Article at a glance:
- Have a marketing plan before you need it.
- Consider your options, resources and budget.
- If you don’t have an audience, start building now.
I hear it almost every day from all sorts of prospective clients, including some very savvy business professionals:
“I’ve written my book (or developed my product) and I need your help with marketing it.”
So, I ask, “What’s your plan? How much have you budgeted for it?”
Plan? Budget? They’ve been so immersed in pouring heart and soul into their dream, they’ve given no thought to how they’ll share it with the world when it’s done. The best time to start thinking about marketing is long before the book is written or the “fibbajiwijit” is built.
If I’ve just described you, don’t worry, you can start now. But, as you’ll see from the tips below, you’d already be off to a running start if you’d been thinking about marketing months ago.
If you’re still writing, designing and dreaming, consider these a few more things to squeeze into your weeks. Then, when you’re ready to launch, all systems will be set for takeoff.
- Consider your market. Who will your book or product appeal to? On the surface, your how-to for new college grads on writing resumes might also have great suggestions for laid-off professionals looking for work for the first time in decades. Conversely, an inexpensive time-saving gadget for busy parents may be the perfect tool for college kids on a budget. Get creative! Solicit ideas from friends, too.
- Now that you know your market, how can you best promote your book or product? Will you buy advertising, look for speaking engagements, try to whip up interest from the media? You might hire a publicist or contract with your publisher to handle PR, or go old school and put together a promotional tour. Research the options that appeal to you and find out how effective they are in terms of meeting your goals. If you’re considering contracting with professionals to help you, get references from people who’ve had successful marketing experiences.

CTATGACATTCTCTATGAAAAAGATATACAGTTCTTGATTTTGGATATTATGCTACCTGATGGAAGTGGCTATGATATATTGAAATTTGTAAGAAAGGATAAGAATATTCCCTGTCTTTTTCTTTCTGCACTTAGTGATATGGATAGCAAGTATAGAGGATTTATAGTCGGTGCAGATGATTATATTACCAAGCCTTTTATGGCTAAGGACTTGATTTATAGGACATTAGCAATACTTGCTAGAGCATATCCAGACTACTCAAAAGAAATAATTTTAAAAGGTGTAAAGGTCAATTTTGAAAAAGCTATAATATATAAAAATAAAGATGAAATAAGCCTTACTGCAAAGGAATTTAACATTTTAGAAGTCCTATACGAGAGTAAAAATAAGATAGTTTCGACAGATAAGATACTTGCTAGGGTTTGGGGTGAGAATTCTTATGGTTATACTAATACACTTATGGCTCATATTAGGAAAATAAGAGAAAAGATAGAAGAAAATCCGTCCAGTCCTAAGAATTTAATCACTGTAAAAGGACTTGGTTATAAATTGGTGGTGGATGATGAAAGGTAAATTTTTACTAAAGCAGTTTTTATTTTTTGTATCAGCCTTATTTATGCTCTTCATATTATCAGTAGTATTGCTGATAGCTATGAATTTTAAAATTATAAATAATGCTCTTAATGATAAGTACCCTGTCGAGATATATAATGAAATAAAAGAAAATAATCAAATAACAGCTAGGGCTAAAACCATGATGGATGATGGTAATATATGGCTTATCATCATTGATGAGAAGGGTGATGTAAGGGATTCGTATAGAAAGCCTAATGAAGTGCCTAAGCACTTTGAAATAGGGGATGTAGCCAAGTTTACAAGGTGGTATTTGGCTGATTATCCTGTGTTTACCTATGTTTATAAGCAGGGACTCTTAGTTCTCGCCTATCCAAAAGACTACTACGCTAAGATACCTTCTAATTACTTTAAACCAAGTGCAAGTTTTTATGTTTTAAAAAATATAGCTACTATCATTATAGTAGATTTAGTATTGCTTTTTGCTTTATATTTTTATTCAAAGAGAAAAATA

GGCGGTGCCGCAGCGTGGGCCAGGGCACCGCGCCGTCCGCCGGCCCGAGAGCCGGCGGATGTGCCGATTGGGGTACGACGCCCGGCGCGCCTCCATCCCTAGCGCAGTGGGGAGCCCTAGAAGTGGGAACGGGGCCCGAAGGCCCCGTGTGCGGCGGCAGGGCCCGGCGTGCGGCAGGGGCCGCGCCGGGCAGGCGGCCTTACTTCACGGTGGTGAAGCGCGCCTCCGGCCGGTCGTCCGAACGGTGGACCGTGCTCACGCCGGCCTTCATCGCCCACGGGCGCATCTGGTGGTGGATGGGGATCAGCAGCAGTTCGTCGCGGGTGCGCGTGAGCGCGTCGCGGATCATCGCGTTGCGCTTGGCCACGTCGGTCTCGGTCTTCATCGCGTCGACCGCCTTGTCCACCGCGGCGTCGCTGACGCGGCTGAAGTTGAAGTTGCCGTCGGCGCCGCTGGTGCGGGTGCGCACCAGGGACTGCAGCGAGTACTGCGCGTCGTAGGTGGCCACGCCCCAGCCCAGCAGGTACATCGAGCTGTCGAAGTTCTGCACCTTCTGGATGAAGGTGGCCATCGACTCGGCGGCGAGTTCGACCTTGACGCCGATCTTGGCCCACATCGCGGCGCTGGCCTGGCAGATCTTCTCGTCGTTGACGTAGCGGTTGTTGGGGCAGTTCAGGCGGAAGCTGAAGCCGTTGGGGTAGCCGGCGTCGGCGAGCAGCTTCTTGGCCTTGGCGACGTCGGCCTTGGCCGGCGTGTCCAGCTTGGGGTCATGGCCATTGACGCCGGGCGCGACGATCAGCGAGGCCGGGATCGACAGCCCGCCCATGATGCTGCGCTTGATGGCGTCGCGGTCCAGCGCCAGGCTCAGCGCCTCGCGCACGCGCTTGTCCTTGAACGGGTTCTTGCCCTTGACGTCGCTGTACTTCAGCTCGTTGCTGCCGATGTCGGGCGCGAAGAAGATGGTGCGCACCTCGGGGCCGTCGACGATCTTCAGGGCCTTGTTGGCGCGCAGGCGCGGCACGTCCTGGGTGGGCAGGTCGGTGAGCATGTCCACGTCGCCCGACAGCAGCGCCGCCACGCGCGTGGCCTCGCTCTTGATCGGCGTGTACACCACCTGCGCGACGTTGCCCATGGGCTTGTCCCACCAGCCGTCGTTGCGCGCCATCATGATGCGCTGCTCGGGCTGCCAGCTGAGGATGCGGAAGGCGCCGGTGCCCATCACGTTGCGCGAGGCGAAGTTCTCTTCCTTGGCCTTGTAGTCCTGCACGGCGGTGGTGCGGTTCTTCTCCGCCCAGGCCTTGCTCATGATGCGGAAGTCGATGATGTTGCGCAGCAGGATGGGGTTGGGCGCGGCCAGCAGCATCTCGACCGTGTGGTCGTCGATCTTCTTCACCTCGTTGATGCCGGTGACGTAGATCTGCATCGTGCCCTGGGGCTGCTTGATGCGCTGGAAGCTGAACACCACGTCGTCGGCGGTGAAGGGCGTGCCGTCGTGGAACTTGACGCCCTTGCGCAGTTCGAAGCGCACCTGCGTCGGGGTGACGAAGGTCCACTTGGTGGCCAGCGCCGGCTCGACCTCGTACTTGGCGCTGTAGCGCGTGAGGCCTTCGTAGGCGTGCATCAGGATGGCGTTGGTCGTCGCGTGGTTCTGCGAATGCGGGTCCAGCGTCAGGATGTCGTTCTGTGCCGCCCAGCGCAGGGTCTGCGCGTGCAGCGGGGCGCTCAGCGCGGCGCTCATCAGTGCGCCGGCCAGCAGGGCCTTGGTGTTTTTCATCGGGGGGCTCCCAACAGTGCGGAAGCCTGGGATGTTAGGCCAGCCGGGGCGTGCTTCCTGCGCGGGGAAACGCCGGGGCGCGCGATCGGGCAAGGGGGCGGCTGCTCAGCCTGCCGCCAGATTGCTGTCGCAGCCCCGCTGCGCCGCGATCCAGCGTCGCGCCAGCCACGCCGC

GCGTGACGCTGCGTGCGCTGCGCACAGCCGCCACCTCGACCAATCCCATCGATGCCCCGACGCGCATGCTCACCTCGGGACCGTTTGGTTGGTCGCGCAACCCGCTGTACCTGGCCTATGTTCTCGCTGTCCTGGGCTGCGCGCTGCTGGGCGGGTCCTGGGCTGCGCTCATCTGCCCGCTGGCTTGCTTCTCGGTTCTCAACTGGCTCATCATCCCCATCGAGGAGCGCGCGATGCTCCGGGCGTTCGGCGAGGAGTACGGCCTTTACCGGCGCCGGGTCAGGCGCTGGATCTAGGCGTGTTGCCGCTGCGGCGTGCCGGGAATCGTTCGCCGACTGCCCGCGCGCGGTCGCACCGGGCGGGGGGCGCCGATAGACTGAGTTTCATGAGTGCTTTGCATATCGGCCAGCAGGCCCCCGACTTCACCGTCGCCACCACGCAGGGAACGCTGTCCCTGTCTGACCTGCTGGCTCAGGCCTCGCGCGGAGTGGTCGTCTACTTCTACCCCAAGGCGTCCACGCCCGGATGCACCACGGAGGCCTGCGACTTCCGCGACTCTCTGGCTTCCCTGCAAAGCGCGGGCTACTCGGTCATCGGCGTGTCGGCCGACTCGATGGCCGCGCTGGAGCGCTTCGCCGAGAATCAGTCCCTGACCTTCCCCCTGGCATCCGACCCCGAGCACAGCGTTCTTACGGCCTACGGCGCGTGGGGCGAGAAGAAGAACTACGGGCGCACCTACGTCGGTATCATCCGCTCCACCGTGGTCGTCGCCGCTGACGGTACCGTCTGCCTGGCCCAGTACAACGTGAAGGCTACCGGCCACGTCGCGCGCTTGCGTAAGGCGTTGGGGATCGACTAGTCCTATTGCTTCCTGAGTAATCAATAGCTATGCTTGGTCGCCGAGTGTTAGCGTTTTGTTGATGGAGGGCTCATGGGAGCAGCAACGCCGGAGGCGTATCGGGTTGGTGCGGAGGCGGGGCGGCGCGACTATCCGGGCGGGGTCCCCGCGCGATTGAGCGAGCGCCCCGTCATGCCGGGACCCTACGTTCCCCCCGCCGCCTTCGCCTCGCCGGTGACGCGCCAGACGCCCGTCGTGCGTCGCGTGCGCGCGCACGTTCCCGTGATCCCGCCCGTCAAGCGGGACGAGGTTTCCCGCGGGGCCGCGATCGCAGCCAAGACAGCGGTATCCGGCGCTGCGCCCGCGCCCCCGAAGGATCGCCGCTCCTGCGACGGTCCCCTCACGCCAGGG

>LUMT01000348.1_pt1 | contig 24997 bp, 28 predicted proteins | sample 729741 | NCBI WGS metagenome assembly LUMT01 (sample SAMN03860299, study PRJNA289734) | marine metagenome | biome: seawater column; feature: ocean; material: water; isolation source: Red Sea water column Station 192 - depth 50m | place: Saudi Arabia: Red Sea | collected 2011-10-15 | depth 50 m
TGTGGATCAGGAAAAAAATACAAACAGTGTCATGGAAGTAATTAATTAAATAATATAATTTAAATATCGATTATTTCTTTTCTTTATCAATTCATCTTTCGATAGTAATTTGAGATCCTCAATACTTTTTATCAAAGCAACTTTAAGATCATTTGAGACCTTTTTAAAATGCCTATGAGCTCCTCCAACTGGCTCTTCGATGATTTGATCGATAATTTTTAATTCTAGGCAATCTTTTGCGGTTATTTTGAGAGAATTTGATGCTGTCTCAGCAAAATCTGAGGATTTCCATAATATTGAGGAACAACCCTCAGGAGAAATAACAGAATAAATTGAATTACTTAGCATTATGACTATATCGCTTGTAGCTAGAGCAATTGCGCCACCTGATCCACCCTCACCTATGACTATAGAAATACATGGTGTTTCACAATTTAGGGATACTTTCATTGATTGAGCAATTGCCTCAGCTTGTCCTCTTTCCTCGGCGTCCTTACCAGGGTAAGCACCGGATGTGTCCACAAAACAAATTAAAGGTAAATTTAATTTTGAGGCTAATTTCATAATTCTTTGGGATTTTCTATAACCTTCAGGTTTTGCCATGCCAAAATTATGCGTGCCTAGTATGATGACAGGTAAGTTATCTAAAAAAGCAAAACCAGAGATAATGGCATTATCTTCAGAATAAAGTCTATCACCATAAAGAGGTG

- Identify your resources. All of the above cost money; some options are less, others more. Look into the ones that interest you and get an idea of their price. How much can you afford to spend? Should you start setting aside money now? Is there an organization or business that would benefit from sponsoring you? A physician, for instance, might get financial help from a pharmaceutical company in exchange for standing behind a product. A gardener might find an ally in the local landscapers association.
- Build a following. Do you have a database of people already interested in what you have to say? If not, turn to social media and start building it now. The more of a following you have, the more potential audience you’ve created for your marketing message. Big numbers will also turn heads when you try to get speaking engagements or guest spots on radio and TV talk shows. Having a following is everything. The organizations and media that book you for an interview are also hoping all those followers will either buy tickets or stop by their website.
Marketing is too important to be an afterthought, so think about it long before it’s time to get started. Yes, I understand the effort that goes into writing a book or creating a product. I know it’s hard to think about anything else! But if you’re pouring years into that baby, you probably want to share it with the world. And that takes planning.
Marsha Friedman launched EMS Incorporated in 1990. Her firm represents corporations and experts in a wide array of fields such as business, health, food, lifestyle, politics, finance, law, sports and entertainment. She consults individuals and businesses on a daily basis and is frequently asked to speak at conferences about how to harness the power of publicity. Outside of the office, she is also the founder of a non-profit organization called the Cherish the Children Foundation. In 1996 the White House recognized her charity which sets out to raise awareness of the plight of underprivileged and foster children.